Will I overfit my LSTM if I train it via the sliding-window approach? Why do people not seem to use it for LSTMs?
For a simplified example, assume that we have to predict the sequence of characters:
A B C D E F G H I J K L M N O P Q R S T U V W X Y Z
Is it bad (or better?) if I keep training my LSTM with the following minibatches:
A B C D E F G H I J K L M N, backprop, erase the cell B C D E F G H I J K L M N O, backprop, erase the cell .... and so on, shifting by 1 every time?
Previously, I always trained it as:
A B C D E F G H I J K L M N, backprop, erase the cell O P Q R S T U V W X Y Z, backprop, erase the cell
Instead of shifting by one, would it be better to slide the window by 2 entries instead, etc? What would that mean (in terms of precision/overfitting)?
Also, if I were to do the sliding-window approach in a Feed-forward network, would it result in overfitting? I would assume yes, because the network is exposed to the same information regions for a very long time. For example, it is exposed to
E F G H I J K for a long time.
Please remember that cell state is erased between training batches, so the LSTM will have a "hammer to head" at these times. It's unable to remember what was before OPQRSTUVWXYZ. This means that the LSTM is unable to ever learn that "O" follows the "M".
So, I thought (thus my entire question), why not to give it intermediate (overlapping) batch in between...and in that case why not use multiple overlapping minibatches - to me this would provide a smoother training? Ultimately, that would mean a sliding window for an LSTM.
Some useful info I've found after answer was accepted:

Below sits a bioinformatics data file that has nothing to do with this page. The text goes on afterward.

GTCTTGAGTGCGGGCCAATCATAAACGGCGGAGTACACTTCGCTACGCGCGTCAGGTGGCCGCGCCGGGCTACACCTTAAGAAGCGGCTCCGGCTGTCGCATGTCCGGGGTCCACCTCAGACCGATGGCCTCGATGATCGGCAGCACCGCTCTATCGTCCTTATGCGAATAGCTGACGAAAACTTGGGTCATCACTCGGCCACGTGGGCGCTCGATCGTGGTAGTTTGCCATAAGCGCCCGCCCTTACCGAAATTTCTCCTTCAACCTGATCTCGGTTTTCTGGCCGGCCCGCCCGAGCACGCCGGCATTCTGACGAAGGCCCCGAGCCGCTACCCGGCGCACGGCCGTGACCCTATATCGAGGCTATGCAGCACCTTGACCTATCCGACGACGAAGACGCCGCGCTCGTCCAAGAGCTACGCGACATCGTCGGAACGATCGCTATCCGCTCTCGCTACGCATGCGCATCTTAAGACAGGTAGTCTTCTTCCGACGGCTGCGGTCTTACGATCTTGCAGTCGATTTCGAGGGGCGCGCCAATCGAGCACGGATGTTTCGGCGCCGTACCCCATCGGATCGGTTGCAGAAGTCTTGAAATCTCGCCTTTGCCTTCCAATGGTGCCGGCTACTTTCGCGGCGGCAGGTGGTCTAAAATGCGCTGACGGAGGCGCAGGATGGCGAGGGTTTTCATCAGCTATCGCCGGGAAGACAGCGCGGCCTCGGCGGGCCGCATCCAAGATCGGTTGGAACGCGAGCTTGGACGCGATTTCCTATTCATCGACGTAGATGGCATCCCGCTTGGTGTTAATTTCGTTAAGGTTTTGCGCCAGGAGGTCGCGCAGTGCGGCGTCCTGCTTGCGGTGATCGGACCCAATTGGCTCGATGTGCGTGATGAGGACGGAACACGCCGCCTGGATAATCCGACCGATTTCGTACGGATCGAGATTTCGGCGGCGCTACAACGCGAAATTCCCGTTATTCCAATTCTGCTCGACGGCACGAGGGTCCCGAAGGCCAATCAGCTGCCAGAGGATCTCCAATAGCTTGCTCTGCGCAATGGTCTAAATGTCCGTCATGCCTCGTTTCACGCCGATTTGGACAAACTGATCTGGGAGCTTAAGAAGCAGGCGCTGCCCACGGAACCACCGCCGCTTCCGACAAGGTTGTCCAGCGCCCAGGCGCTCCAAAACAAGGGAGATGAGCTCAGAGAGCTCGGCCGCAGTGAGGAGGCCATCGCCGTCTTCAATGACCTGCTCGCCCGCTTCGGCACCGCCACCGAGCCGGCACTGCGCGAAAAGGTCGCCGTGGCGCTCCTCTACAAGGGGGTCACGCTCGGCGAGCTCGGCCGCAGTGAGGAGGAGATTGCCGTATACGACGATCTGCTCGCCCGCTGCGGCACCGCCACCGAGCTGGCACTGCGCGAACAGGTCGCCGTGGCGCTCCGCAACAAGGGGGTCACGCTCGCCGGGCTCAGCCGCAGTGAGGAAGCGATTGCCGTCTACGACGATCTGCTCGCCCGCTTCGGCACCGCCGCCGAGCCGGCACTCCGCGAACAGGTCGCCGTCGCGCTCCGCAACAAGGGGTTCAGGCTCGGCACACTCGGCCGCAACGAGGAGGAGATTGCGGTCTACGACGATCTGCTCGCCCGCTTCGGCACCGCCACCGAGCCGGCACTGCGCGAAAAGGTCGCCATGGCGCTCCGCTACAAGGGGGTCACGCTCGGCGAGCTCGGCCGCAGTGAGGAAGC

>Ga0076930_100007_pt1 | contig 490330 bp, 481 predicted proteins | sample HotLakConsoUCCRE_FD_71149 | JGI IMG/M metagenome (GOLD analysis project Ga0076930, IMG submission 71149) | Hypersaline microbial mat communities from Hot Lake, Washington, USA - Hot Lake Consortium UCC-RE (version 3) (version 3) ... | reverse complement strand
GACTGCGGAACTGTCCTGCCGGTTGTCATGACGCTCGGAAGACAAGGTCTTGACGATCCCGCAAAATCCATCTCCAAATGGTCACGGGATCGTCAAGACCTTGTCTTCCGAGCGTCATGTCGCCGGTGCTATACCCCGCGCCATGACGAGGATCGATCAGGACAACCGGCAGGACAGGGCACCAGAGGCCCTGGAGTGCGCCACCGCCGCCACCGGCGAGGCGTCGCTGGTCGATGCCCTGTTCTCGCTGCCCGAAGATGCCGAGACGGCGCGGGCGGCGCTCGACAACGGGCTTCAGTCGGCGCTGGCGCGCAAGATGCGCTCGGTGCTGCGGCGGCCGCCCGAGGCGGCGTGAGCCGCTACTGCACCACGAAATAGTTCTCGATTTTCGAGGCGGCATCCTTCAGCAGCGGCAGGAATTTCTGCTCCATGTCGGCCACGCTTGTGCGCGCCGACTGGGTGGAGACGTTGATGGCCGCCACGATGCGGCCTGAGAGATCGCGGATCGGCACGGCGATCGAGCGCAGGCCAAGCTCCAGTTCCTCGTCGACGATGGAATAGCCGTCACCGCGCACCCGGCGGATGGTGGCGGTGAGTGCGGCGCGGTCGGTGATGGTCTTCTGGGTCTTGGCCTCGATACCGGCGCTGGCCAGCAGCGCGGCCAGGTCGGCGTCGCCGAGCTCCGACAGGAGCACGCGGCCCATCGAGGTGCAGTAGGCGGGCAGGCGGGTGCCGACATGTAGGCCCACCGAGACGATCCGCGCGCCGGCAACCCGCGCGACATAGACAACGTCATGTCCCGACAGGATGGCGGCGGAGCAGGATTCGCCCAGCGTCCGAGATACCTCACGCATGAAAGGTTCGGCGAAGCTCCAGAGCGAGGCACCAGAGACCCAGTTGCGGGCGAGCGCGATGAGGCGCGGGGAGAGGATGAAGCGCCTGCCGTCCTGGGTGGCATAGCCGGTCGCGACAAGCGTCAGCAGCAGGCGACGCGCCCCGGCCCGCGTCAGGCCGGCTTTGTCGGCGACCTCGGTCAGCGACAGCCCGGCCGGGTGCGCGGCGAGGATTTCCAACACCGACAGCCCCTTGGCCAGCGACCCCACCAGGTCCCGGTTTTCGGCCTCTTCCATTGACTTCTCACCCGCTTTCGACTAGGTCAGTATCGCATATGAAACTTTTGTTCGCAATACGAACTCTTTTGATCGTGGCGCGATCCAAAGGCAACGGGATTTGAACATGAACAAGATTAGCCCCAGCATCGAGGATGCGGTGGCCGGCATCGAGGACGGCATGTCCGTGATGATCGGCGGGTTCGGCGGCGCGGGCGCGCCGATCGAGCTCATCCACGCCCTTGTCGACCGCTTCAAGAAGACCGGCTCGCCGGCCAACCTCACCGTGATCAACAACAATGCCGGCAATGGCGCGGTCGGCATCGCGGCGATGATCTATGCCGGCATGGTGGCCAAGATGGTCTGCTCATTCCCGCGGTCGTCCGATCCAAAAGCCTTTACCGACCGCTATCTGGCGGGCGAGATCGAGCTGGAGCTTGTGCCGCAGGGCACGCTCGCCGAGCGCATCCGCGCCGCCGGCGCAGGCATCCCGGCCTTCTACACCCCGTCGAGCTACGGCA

The first word of the English translation is probably highly correlated with the first word of the source sentence. But that means decoder has to consider information from 50 steps ago, and that information needs to be somehow encoded in the vector. Recurrent Neural Networks are known to have problems dealing with such long-range dependencies. In theory, architectures like LSTMs should be able to deal with this, but in practice long-range dependencies are still problematic.
For example, researchers have found that reversing the source sequence (feeding it backwards into the encoder) produces significantly better results because it shortens the path from the decoder to the relevant parts of the encoder. Similarly, feeding an input sequence twice also seems to help a network to better memorize things. For example, if one training example is "John went home", you would give "John went home John went home" to the network as one input.
Edit after accepting the answer:
Several months after, I am more inclined to use the sliding window approach, as it uses the data better. But in that case you probably don't want to train BCDEFGHIJKLMNO right after ABCDEFGHIJKLMNO. Instead, shuffle your examples, to gradually and uniformly "brush-in" all of the information into your LSTM. Give it HIJKLMNOPQRSTU after ABCDEFGHIJKLMNO etc. That's directly related to Catastrophic Forgetting. As always, monitor the Validation and Test set closely, and stop as soon as you see their errors steadily increasing
Also, the "hammer to head" issue can be improved, by using Synthetic Gradients. See its benefit here: (linked answer discusses its benefit of long sequences) https://datascience.stackexchange.com/a/32425/43077